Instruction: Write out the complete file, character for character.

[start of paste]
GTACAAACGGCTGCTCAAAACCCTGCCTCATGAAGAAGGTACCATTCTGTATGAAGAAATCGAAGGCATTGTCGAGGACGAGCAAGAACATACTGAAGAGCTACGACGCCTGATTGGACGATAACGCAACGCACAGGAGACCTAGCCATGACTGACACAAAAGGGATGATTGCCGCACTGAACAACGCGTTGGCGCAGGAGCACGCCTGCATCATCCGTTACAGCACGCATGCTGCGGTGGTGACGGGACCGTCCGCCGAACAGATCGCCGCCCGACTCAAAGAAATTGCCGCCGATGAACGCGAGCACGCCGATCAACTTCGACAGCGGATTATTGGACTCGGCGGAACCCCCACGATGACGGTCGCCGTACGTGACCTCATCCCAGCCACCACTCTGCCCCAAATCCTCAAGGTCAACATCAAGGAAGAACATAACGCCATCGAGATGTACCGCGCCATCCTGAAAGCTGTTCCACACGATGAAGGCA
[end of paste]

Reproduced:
GTACAAACGGCTGCTCAAAACCCTGCCTCATGAAGAAGGTACCATTCTGTATGAAGAAATCGAAGGCATTGTCGAGGACGAGCAAGAACATACTGAAGAGCTACGACGCCTGATTGGACGATAACGCAACGCACAGGAGACCTAGCCATGACTGACACAAAAGGGATGATTGCCGCACTGAACAACGCGTTGGCGCAGGAGCACGCCTGCATCATCCGTTACAGCACGCATGCTGCGGTGGTGACGGGACCGTCCGCCGAACAGATCGCCGCCCGACTCAAAGAAATTGCCGCCGATGAACGCGAGCACGCCGATCAACTTCGACAGCGGATTATTGGACTCGGCGGAACCCCCACGATGACGGTCGCCGTACGTGACCTCATCCCAGCCACCACTCTGCCCCAAATCCTCAAGGTCAACATCAAGGAAGAACATAACGCCATCGAGATGTACCGCGCCATCCTGAAAGCTGTTCCACACGATGAAGGCA